Math League prepares for upcoming competitions

Number of participants is reduced due to Covid-19


Photo submitted

Students participated in a Math League competition earlier this school year.

Ellie Schnur, Reporter

Math League, one of the most popular activities offered on the Hill, looks very different this year in light of Covid-19. 

The need to prioritize safety has led those in charge of Math League, like math teacher Mrs. Lisa Ford, to change procedures and implement restrictions that assure the preservation of health and compliance with Covid-19 protocols. 

Indiana Math League is a year-long statewide competition consisting of six contest dates each with six questions. Each year, the school submits its top five scores to the League to be compared with those of other high schools. Noting the school’s success, Ford said, “We are proud to have been Regional champs — our Region is composed of schools in Hamilton and Marion counties — several times.” 

The next two Math League competitions are scheduled for Nov. 17 and Dec. 8 in rooms 4104, 4106, 4108. 

Typically, Math League attracts ample numbers of participants and is a widely attended activity at school. For many students, eagerness to join was because of a special incentive: extra credit in math class. In years past, both attending Math League and scoring numbers of points on each test equated to varying amounts of extra credit toward your math grade. However, the extra credit component of the Math League competition was dropped for this school year.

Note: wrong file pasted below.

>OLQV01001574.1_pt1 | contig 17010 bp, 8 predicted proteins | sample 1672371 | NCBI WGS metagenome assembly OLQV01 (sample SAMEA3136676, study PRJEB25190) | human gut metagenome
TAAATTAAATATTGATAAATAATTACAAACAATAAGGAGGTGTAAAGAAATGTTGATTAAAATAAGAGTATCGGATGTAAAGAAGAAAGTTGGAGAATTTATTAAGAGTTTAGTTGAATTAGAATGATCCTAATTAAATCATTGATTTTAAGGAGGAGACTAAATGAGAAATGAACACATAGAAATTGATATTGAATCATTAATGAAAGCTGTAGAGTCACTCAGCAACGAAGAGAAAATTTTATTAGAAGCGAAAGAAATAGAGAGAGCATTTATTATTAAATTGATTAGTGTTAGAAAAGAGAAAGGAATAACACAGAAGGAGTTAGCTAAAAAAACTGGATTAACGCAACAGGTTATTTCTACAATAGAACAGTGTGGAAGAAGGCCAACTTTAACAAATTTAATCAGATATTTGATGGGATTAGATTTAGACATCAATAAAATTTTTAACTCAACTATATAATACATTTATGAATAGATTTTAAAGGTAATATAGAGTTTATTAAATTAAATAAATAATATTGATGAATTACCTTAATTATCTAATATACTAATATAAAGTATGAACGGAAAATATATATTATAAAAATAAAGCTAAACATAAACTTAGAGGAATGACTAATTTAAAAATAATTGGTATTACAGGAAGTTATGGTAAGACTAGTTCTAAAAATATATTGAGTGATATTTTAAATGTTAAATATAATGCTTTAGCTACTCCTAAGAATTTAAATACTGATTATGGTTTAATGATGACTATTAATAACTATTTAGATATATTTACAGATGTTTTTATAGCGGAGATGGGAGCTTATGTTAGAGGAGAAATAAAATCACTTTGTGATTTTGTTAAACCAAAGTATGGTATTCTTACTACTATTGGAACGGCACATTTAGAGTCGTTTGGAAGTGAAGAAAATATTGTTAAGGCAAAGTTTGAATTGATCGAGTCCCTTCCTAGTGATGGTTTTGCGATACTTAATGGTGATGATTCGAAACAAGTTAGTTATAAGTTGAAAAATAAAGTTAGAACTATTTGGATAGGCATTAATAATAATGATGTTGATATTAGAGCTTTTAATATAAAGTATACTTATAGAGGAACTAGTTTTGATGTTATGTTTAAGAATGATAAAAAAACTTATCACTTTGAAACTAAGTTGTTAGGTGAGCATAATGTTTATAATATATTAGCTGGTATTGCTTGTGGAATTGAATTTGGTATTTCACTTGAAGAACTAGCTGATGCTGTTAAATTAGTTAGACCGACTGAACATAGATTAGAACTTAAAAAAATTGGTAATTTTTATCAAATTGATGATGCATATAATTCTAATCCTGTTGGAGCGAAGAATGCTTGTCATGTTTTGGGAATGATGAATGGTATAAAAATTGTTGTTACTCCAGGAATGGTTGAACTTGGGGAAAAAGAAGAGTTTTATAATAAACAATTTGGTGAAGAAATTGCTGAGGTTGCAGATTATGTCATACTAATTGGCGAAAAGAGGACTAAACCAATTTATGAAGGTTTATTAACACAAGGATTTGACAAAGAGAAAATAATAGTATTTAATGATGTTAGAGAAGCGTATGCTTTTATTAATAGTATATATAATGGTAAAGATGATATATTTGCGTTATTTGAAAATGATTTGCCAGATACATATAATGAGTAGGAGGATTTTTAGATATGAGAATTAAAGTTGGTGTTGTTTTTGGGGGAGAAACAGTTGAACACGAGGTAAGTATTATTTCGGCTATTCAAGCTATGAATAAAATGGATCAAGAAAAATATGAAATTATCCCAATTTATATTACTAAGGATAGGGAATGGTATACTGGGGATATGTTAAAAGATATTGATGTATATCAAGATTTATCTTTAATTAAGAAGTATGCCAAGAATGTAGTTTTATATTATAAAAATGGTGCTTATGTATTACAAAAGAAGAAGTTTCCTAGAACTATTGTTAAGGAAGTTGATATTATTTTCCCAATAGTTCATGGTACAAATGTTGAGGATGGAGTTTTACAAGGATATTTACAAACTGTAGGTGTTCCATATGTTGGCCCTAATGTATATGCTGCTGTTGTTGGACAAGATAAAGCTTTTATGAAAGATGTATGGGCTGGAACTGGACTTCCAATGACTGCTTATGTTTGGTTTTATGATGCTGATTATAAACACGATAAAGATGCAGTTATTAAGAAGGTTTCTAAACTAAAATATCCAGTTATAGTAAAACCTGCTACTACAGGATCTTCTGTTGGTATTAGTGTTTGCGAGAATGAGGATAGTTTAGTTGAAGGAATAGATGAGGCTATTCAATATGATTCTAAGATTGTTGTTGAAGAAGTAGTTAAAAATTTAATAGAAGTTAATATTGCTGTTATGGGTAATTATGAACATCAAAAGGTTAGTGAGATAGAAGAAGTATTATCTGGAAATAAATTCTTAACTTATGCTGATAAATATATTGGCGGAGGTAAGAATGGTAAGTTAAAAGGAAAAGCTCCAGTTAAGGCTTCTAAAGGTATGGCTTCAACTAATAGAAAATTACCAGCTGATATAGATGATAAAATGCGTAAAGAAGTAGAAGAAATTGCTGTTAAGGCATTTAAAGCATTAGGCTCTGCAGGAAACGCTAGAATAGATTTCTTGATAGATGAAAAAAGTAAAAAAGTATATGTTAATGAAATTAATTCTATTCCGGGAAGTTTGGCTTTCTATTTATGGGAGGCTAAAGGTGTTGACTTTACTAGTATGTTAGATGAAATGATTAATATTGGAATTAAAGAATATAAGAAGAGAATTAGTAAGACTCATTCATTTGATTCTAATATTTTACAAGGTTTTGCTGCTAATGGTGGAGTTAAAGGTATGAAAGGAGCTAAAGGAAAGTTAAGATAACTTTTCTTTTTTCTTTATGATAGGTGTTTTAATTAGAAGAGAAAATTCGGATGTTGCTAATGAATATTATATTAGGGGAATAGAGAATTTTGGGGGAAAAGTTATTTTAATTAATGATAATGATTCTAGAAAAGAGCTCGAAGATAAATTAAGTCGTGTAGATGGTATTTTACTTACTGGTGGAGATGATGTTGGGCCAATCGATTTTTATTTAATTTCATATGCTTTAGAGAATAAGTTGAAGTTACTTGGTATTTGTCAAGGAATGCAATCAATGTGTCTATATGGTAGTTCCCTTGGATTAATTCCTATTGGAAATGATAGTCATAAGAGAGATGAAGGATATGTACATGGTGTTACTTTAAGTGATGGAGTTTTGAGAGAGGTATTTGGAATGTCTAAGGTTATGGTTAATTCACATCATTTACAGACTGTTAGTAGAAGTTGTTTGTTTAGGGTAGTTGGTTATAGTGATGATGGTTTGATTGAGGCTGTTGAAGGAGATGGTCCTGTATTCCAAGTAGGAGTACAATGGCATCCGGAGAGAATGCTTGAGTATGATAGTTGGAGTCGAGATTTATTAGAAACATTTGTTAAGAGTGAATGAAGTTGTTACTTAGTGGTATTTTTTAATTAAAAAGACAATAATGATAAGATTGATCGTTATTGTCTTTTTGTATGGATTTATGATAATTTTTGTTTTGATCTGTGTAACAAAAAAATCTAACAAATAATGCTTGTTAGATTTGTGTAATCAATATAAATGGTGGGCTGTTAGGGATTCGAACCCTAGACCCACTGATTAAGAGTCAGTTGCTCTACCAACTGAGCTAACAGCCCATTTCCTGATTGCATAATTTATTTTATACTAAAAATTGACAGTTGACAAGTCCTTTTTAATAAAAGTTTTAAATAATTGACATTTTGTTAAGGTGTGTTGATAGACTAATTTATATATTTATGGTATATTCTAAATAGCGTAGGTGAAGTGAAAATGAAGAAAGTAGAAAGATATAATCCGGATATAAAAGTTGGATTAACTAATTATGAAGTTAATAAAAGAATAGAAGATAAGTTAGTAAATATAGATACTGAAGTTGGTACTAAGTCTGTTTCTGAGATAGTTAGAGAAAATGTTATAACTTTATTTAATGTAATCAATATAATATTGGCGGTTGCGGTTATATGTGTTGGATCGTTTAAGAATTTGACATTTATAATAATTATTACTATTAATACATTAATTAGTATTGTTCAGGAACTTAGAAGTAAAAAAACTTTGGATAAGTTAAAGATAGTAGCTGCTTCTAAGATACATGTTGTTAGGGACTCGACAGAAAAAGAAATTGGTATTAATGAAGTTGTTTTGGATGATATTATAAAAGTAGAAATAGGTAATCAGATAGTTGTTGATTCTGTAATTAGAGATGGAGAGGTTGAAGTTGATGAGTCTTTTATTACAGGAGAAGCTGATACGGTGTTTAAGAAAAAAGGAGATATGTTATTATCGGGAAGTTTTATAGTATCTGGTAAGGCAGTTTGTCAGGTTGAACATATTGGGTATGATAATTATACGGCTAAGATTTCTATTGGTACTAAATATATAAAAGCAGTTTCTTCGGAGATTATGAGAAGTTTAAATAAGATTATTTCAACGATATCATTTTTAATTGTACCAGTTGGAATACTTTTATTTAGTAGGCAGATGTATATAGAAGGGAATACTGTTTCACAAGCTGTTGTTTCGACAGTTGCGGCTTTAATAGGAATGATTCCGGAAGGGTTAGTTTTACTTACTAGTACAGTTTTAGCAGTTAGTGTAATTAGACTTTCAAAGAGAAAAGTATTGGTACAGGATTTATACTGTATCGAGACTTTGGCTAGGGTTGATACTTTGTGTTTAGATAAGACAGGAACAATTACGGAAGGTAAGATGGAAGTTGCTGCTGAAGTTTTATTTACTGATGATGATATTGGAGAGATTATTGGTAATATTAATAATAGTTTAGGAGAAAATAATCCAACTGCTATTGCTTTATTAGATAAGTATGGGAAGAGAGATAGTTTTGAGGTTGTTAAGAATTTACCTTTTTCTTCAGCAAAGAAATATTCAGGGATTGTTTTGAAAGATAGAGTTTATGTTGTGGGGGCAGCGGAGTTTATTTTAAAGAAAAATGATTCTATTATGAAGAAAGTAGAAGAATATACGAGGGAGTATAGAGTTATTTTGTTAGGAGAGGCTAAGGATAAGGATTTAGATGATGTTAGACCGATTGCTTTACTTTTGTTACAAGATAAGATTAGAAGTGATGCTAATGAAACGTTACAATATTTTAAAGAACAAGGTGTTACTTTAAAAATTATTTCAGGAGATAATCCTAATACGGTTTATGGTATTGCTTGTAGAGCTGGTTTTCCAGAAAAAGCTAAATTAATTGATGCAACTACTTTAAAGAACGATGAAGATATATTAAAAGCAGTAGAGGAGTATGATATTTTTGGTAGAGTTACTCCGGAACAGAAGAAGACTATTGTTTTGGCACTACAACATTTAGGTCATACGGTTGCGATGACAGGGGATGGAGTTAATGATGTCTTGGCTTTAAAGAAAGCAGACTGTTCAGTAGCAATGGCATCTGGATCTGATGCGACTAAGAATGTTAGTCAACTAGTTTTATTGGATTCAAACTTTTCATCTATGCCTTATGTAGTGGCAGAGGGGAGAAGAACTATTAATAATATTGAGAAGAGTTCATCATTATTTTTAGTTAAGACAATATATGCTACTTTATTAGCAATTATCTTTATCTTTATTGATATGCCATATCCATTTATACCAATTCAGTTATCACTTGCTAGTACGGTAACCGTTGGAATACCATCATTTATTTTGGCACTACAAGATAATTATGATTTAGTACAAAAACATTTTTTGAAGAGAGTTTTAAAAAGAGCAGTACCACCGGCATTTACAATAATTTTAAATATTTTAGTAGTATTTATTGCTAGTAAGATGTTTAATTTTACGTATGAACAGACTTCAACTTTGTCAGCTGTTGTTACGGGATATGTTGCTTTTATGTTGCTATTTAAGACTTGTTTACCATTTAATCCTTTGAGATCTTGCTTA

Ford said, “Due to the virus, we cannot have big groups of students gathered. We didn’t want to eliminate the competition totally, but we needed to limit it to just the students who really wanted to do it.” 

This change has accounted for participation dropping to about 60 students, which Ford said is “about 10% of past participation.” This is drastically lower than totals of years past, but nevertheless, Math League remains active on the Hill. 

As surprising as it may seem to students who consider math to be simply an academic requirement, Ford explains, “There are actually students in our school who love math and who love academic competition. They signed up for the same reason that people sign up to go to concerts or play a sport: it’s fun.”

While there is no extra credit provided this year for Math League, Ford said, “We are very proud of the students who do it for the joy of math and not for an artificial incentive.”

As of Nov. 2, the students at the top of the Math League leader board are senior Isaac Michael, junior Sara Wojtalik and sophomores Liam Eifert and Cade Johnston.